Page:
approach to software services. The company also is looking at how customers choose
software and services today to
think about the future.
The company has agreements with other niche software providers that allow
HelioScope and other systems. Folsom Labs, for example, recently reached interoperating agreements with
Energy Toolbase and Eco-Tiza. The software systems
remain independent of one
another, and users have separate sign-ins for each, but
the systems play together seamlessly. These agreements are just the “tip of the
iceberg” according to Grana.
“We’ve provided our API
Grana cites as an example the way users today choose IT sys-
tems. They are not necessarily brand loyal across the IT spec-
trum. A user may buy a PC with a Microsoft operating system,
but may choose to use Google Gmail over Microsoft Outlook for
business email. So, too, a user may choose to use Dropbox over
Google Drive for cloud storage, and so on.
In that context, Grana said, there are going to be some users
who want HelioScope for design, fnancial optimization, proposals and CRM, and there will be others who want HelioScope for
design, Energy Toolbase for fnances and Salesforce for CRM.
“We want to have other products — Folsom Labs is going to
have a CRM, and a pricing/proposal tool, but we also 100 percent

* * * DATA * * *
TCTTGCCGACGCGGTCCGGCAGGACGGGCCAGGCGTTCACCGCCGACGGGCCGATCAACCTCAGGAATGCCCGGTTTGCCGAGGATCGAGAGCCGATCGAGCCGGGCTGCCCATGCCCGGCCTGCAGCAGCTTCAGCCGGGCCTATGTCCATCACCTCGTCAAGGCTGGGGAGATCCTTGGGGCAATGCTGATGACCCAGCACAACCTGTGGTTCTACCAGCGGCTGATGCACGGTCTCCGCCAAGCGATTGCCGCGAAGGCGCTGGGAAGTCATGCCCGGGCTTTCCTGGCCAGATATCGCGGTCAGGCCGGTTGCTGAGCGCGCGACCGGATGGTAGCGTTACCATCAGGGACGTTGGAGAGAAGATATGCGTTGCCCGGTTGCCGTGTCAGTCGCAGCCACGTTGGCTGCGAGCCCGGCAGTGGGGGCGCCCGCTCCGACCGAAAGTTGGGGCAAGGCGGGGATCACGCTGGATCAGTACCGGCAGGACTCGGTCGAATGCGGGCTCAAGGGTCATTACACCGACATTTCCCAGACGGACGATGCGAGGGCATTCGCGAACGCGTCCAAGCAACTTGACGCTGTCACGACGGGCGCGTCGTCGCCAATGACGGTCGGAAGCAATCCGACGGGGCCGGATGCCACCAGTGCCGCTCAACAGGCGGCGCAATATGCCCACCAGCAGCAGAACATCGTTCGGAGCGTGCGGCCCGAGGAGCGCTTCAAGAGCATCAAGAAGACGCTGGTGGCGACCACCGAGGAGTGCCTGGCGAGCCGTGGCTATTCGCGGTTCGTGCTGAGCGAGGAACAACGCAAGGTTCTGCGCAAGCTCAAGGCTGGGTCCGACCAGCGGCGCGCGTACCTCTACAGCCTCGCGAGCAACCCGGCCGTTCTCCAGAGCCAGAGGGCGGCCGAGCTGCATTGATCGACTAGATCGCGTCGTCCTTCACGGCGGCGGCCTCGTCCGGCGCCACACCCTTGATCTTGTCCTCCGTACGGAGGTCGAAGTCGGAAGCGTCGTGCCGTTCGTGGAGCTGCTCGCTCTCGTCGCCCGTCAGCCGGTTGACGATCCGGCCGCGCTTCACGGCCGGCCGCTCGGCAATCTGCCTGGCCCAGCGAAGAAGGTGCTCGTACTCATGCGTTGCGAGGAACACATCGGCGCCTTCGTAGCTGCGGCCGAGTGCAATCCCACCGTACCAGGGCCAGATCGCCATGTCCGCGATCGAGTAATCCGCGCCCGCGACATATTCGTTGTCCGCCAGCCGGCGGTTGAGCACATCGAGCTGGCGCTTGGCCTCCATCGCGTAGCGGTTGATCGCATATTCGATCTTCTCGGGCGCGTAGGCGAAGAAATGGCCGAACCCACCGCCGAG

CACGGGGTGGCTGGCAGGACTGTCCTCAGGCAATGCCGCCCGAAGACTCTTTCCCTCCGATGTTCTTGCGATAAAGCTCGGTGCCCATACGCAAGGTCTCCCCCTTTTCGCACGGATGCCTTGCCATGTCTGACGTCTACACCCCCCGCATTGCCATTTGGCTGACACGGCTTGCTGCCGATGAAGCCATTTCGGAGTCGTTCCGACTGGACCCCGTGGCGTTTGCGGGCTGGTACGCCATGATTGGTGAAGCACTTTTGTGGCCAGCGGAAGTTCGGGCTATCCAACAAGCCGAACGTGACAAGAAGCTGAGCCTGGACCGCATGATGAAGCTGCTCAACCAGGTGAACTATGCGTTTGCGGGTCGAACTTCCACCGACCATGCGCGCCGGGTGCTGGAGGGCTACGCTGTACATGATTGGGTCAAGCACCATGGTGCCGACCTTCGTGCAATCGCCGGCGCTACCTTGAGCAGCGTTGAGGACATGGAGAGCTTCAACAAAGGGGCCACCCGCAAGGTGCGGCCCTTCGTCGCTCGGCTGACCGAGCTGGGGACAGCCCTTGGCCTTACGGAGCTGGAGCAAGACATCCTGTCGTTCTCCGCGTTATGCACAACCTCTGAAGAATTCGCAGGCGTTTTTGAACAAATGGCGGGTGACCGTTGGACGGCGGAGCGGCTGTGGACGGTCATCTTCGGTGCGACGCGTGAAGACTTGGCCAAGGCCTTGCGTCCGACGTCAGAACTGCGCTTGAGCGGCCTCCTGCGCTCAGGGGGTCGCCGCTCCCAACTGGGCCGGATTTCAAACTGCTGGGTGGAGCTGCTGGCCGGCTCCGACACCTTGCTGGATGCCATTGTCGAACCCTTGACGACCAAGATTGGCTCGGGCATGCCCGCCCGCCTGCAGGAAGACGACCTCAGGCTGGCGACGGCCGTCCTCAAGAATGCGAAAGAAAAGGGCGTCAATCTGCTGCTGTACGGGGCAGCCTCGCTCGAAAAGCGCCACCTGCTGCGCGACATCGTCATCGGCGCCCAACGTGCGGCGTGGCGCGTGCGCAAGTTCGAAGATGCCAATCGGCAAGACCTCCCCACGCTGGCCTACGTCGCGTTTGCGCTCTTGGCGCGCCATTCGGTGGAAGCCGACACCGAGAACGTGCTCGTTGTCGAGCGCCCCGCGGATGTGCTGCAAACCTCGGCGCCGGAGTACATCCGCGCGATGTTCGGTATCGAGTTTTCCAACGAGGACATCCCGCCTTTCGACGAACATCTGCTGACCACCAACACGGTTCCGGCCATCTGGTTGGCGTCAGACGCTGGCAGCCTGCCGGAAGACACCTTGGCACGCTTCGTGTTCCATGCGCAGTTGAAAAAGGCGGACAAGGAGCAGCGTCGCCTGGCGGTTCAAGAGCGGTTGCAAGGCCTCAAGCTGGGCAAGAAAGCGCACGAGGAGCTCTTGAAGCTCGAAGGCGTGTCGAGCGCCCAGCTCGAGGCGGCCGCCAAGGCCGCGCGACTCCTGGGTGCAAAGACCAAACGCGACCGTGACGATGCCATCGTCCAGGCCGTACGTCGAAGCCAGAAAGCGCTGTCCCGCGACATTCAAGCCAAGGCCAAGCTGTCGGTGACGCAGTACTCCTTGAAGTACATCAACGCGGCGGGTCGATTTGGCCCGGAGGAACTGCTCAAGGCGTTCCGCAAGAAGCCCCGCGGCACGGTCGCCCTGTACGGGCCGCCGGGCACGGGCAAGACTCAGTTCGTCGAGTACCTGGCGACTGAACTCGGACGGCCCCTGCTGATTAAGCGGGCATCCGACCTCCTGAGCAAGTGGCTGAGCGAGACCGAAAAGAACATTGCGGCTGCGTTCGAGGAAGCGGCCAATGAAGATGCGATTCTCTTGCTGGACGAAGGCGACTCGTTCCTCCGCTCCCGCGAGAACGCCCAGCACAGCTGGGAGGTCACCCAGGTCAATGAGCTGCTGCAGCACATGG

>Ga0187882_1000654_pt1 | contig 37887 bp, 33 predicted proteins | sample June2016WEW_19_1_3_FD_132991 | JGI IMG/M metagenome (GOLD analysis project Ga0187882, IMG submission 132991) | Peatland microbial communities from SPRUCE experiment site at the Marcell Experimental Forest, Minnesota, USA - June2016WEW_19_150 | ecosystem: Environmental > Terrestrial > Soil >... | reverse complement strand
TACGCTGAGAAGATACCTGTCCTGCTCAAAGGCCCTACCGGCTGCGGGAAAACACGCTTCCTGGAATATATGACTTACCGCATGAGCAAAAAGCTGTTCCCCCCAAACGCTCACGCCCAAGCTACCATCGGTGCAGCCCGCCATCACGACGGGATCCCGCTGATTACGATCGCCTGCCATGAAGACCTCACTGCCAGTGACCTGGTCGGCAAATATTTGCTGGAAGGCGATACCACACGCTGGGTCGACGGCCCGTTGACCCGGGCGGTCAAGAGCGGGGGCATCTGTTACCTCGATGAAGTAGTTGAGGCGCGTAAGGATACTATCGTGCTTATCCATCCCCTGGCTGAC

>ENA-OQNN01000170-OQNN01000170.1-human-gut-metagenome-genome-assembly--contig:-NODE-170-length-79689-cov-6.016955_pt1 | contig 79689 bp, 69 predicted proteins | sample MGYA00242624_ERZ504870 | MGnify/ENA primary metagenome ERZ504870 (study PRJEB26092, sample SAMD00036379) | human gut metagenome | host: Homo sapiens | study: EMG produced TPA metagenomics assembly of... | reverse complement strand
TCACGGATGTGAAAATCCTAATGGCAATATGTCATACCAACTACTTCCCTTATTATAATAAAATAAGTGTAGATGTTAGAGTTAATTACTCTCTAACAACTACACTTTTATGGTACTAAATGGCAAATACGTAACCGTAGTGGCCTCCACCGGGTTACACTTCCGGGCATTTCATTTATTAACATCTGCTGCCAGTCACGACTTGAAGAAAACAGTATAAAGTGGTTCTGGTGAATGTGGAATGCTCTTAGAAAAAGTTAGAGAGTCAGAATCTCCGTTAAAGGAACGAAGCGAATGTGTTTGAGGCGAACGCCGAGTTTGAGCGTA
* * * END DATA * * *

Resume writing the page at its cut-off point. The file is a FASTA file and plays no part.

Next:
want people to choose what they want,” Grana said. “It’s all good.”
Digging Deeper into Customer Choice
Customer choice, it appears, could matter more and more as the
solar design software market grows. Grana says Folsom is look-
ing into the future at a potential “share of wallet” approach, where
they can capture a portion of a customer’s wallet by being a facili-
tator of sorts for additional tools.
This approach can happen in one of two ways.
First, Grana said, Folsom can begin to build
interfaces to logical operations that users might
want. A user, for example, could use an interface
to see what the company’s project pipeline looks
like, or analyze how a sales team is doing.
Second, Folsom sees an opportunity to become a
provider much like the Apple App Store. In the app
buying process, Apple is a facilitator; it is an
important part of the process, while letting other
products, brands or companies maintain a direct
relationship with the customer.
“That’s what we’re going to see with a bunch of
other third-party products in the solar design soft-
ware sector,” Grana said.
Users, for example, could buy — within Helio-
Scope — imagery from a provider, such as Eag-
leView Pictometry or Nearmap.
ADDITIONAL SOLAR DESIGN
PV Complete PVWatts
Aurora Solar Eltropy
HelioScope Energy Toolbase